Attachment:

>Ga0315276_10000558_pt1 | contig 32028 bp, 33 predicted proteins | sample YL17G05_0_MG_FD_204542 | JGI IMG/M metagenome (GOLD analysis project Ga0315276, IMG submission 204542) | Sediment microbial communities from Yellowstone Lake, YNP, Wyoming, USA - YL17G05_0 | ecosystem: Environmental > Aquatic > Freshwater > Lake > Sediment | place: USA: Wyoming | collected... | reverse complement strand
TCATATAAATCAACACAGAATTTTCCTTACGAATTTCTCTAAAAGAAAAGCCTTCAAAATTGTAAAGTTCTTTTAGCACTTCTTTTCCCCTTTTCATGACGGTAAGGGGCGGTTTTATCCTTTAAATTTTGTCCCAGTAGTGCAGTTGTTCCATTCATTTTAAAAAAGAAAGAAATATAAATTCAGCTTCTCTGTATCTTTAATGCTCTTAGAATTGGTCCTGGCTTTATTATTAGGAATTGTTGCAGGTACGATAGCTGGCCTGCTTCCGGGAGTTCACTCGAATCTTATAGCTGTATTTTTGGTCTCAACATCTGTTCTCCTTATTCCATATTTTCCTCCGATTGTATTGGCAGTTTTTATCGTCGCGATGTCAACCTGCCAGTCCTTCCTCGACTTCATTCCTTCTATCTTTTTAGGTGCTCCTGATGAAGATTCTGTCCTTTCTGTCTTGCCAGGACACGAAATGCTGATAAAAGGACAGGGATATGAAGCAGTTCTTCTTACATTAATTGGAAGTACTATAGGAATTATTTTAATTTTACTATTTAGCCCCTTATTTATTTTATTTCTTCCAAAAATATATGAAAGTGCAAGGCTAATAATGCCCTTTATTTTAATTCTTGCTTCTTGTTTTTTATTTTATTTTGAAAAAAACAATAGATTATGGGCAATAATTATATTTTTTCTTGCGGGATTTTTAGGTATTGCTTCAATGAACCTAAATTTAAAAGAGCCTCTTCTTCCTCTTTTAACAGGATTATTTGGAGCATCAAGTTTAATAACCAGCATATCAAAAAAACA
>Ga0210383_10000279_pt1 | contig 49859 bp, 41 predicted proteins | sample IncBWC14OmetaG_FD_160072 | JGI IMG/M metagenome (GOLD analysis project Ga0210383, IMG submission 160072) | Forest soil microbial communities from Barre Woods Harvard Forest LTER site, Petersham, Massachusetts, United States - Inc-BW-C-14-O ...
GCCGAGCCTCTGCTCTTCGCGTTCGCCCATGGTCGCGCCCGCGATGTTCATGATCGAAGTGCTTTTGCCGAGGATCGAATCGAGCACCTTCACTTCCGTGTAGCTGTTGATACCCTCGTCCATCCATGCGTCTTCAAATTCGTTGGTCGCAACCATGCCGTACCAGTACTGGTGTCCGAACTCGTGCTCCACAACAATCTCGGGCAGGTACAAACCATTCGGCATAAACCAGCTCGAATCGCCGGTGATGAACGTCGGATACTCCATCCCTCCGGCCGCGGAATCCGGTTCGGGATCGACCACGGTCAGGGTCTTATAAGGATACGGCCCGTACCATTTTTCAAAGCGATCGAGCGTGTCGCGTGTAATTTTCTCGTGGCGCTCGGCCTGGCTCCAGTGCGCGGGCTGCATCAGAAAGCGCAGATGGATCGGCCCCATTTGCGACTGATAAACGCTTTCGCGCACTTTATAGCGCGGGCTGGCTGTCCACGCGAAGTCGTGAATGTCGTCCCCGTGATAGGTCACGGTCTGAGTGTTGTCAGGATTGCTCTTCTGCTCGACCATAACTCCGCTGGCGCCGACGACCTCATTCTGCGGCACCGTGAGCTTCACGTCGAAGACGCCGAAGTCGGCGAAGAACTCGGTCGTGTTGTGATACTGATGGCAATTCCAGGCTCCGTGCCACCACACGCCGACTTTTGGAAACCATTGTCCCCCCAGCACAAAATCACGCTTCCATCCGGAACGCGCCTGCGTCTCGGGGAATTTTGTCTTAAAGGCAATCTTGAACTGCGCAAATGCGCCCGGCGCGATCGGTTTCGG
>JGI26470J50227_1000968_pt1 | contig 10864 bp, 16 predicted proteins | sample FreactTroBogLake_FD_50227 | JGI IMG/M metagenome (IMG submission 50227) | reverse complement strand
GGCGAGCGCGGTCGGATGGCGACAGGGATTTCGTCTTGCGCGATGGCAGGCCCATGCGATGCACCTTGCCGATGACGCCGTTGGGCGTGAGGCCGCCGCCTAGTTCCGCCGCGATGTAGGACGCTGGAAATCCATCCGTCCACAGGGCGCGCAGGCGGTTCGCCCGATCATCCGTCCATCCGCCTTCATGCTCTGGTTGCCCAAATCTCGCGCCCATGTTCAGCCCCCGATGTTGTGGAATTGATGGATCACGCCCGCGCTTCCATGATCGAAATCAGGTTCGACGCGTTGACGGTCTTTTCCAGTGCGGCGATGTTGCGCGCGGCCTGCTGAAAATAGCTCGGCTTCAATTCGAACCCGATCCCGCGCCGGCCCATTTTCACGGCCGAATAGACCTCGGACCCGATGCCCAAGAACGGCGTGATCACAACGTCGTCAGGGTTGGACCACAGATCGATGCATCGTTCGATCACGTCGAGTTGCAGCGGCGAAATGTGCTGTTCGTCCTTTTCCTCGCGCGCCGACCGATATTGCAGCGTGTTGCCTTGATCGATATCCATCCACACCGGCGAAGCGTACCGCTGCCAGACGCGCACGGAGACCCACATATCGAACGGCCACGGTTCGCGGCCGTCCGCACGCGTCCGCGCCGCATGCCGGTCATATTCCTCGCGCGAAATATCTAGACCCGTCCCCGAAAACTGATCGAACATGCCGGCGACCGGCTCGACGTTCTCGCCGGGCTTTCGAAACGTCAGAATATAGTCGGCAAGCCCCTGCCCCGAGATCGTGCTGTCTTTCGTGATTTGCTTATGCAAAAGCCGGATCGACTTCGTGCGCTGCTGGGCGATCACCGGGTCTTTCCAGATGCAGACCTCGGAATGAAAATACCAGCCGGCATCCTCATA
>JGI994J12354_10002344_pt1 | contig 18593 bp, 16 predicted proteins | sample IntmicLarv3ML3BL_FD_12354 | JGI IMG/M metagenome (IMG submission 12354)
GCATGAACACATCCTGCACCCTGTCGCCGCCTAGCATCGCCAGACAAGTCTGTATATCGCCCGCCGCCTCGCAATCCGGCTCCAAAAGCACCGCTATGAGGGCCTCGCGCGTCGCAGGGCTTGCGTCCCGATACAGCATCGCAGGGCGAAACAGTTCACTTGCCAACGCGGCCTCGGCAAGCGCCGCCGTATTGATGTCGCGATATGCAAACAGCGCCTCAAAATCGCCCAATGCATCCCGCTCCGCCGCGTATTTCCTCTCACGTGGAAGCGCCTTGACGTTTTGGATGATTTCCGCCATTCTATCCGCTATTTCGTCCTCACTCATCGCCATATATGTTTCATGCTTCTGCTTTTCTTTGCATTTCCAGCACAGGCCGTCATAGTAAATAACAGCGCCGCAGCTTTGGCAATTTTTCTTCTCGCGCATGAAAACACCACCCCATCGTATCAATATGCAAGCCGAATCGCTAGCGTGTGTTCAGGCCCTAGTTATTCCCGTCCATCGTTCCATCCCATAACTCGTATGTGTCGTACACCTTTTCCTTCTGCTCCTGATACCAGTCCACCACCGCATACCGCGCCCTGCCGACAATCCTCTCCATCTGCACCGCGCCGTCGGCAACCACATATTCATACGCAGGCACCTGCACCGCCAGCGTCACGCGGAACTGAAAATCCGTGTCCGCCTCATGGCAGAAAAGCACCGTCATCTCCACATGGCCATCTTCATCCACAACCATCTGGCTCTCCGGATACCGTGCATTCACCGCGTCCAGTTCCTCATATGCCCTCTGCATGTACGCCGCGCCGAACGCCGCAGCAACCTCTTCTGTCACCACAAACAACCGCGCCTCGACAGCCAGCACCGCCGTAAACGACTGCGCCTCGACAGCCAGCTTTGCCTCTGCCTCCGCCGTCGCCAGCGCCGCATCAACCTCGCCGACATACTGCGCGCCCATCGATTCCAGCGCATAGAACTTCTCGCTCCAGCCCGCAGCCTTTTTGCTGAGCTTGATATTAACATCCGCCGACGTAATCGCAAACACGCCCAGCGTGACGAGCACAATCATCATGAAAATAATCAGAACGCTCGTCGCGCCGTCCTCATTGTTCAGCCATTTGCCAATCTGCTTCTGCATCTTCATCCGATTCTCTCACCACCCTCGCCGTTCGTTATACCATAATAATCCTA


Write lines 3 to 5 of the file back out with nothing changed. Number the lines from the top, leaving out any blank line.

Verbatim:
>Ga0210383_10000279_pt1 | contig 49859 bp, 41 predicted proteins | sample IncBWC14OmetaG_FD_160072 | JGI IMG/M metagenome (GOLD analysis project Ga0210383, IMG submission 160072) | Forest soil microbial communities from Barre Woods Harvard Forest LTER site, Petersham, Massachusetts, United States - Inc-BW-C-14-O ...
GCCGAGCCTCTGCTCTTCGCGTTCGCCCATGGTCGCGCCCGCGATGTTCATGATCGAAGTGCTTTTGCCGAGGATCGAATCGAGCACCTTCACTTCCGTGTAGCTGTTGATACCCTCGTCCATCCATGCGTCTTCAAATTCGTTGGTCGCAACCATGCCGTACCAGTACTGGTGTCCGAACTCGTGCTCCACAACAATCTCGGGCAGGTACAAACCATTCGGCATAAACCAGCTCGAATCGCCGGTGATGAACGTCGGATACTCCATCCCTCCGGCCGCGGAATCCGGTTCGGGATCGACCACGGTCAGGGTCTTATAAGGATACGGCCCGTACCATTTTTCAAAGCGATCGAGCGTGTCGCGTGTAATTTTCTCGTGGCGCTCGGCCTGGCTCCAGTGCGCGGGCTGCATCAGAAAGCGCAGATGGATCGGCCCCATTTGCGACTGATAAACGCTTTCGCGCACTTTATAGCGCGGGCTGGCTGTCCACGCGAAGTCGTGAATGTCGTCCCCGTGATAGGTCACGGTCTGAGTGTTGTCAGGATTGCTCTTCTGCTCGACCATAACTCCGCTGGCGCCGACGACCTCATTCTGCGGCACCGTGAGCTTCACGTCGAAGACGCCGAAGTCGGCGAAGAACTCGGTCGTGTTGTGATACTGATGGCAATTCCAGGCTCCGTGCCACCACACGCCGACTTTTGGAAACCATTGTCCCCCCAGCACAAAATCACGCTTCCATCCGGAACGCGCCTGCGTCTCGGGGAATTTTGTCTTAAAGGCAATCTTGAACTGCGCAAATGCGCCCGGCGCGATCGGTTTCGG
>JGI26470J50227_1000968_pt1 | contig 10864 bp, 16 predicted proteins | sample FreactTroBogLake_FD_50227 | JGI IMG/M metagenome (IMG submission 50227) | reverse complement strand